Yes, you are going there to be informed, but it makes sense to prepare yourself by getting informed about the presenters, the topics and the big issues. Be able to discuss the topics in advance at a cursory level. Know the background of the main presenters. There is no better way to open, and advance a conversation, than to discuss the event with some reasonable background knowledge. In fact being able to provide some back story on the event theme, topics and presenters will build rapport and engage new contacts in conversation.

Arrive Early and Stay to the End

The best networking happens at the beginning and the end. When fewer people are in the room the opportunities for distraction and diversion are less. The food is not yet served and people are just getting beverages. Starting up conversations by wandering around is feasible in a room that is not overflowing. Further, it is easy to monitor who enters and approach them when the event room is not over crowded. At the end of an event, the presenters, panelists and organizers always remain and the best time for conversations with them can be had at that time.

Small Talk is Not Small, It is Stealthy

Small talk is a misunderstood convention. It really is non-business talk e.g. it’s personal. There are degrees of personal talk from the traffic/travel/commute and weather to someone’s golf scores and pet ownership. Starting to chat about the former and moving to the latter with a targeted new connection will make a deeper longer lasting impression than just business talk. It also serves to provide you with additional information to use when you follow up and keep in touch with this new connection. It becomes trite and boring to send business articles or information to stay in touch when an interesting bit on golf would be entertaining and welcomed.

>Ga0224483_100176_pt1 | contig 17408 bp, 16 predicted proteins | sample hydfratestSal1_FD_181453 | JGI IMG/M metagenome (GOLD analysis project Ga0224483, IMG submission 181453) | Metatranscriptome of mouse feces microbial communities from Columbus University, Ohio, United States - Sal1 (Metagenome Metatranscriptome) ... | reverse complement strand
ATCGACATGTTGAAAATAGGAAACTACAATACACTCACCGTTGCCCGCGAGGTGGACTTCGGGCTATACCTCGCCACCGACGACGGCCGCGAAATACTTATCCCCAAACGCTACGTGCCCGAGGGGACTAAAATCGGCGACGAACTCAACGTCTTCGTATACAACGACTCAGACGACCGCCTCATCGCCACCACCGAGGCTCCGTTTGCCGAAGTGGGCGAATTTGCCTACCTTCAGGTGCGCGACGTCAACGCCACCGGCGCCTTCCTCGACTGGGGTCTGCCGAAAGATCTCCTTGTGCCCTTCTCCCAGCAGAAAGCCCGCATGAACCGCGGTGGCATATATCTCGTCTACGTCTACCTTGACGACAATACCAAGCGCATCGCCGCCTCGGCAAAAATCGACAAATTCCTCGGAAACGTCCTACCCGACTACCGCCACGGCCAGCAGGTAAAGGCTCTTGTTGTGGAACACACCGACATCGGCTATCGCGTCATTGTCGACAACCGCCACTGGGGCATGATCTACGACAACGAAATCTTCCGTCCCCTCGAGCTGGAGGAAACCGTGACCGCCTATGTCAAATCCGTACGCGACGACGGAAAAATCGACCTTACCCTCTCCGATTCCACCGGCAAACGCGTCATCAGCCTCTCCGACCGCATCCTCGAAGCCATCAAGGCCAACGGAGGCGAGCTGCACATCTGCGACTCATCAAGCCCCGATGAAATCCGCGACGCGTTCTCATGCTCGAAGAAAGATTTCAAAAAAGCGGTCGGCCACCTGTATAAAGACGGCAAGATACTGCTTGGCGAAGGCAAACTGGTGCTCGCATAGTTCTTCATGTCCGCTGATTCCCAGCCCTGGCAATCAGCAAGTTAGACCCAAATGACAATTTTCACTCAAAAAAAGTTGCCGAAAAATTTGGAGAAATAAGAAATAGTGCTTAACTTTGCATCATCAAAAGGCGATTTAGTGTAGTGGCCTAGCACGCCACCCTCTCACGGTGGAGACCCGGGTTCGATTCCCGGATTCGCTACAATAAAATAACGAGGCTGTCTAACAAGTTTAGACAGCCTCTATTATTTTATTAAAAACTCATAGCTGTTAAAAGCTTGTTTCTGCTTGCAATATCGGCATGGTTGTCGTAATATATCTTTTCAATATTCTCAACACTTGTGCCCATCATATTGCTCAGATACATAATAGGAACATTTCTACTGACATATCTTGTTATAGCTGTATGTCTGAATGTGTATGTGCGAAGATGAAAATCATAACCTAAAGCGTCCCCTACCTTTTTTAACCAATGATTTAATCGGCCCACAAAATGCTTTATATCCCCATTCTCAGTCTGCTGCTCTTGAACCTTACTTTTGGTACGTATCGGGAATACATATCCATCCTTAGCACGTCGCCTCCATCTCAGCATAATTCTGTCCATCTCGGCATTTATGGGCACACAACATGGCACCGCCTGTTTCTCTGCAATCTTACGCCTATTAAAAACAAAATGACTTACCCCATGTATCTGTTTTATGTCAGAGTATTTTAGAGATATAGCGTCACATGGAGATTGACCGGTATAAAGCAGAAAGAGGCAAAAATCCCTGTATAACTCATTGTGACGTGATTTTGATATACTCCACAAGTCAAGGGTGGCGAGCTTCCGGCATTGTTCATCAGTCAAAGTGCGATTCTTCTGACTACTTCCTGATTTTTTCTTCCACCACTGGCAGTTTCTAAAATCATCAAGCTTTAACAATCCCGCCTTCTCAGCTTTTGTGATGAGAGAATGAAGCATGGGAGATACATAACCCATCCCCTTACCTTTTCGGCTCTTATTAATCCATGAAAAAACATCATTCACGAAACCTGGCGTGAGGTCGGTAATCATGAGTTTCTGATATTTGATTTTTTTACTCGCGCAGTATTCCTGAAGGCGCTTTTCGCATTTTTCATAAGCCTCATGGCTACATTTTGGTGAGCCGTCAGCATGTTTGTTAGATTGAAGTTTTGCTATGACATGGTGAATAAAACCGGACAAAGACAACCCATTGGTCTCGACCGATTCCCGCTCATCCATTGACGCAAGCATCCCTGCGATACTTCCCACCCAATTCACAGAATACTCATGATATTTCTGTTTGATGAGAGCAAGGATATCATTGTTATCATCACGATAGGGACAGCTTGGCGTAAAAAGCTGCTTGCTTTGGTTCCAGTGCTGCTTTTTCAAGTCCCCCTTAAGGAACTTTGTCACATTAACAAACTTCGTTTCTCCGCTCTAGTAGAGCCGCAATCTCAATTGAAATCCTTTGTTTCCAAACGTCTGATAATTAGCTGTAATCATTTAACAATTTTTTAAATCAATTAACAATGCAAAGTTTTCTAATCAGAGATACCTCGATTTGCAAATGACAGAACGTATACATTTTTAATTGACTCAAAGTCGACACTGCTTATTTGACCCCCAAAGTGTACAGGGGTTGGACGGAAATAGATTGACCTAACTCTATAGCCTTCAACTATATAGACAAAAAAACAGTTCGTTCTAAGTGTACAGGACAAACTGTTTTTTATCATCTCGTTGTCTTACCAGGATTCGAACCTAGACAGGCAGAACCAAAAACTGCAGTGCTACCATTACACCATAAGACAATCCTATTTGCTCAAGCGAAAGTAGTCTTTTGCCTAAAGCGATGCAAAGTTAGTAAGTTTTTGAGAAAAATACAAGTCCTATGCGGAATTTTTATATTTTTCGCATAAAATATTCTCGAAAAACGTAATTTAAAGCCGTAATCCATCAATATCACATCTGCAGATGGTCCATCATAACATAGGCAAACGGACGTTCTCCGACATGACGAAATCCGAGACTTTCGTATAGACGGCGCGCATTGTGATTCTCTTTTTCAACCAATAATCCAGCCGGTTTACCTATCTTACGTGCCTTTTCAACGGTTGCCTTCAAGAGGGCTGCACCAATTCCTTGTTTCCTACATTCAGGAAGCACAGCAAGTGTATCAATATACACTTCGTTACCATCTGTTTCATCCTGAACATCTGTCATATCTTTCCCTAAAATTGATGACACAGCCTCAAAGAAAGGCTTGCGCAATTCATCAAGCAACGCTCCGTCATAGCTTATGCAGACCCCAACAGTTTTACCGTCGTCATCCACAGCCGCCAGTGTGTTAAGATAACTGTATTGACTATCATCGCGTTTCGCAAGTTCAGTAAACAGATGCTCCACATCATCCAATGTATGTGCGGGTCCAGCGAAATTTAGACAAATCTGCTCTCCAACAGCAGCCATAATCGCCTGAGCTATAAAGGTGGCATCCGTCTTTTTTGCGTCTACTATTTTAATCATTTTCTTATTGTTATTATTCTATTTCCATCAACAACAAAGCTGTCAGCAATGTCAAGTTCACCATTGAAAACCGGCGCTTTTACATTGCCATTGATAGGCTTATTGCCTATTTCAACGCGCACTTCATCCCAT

Taking a personal interest in someone is demonstrated using small talk and it is a very stealthy tool to use to build relationship and engagement.

Collect Cards, Take Notes

The unsolicited handing out your business card is an exercise in personal vanity. If no one asks for it, don’t offer it. Instead far better mileage is gained by asking for business cards and finding time either during the event or immediately afterwards to jot down some key bits of information and data on the contact’s card. Making this a habit will facilitate your follow-up with the person and of course impress them with your keen memory and the interest you took in them.

Owning some kind of card scanner is a must have office productivity tool but nowadays more bleeding edge smart phone users simply use Bluetooth to exchange contact information. At any rate, not making notes is a loss of effort that will go unrewarded.

Manage Your Expectations

If you come away with two new connections that are worthwhile, will grow and pay-off for you, then call it a win. Too often, we ask more of our networking efforts than we can feasibly deliver from our available time and the type and quality of the attendees. Keep your expectations in alignment with what else you have on your “to do” list.

Further, networking is a marathon not a sprint. It takes a long time to build and cultivate a good network. Patience is a virtue in this case. Networking is a process and a journey as well as an end result. You never know who you will be meet along the way so be open to the meetings and connections that were unplanned and not strategic. You never know.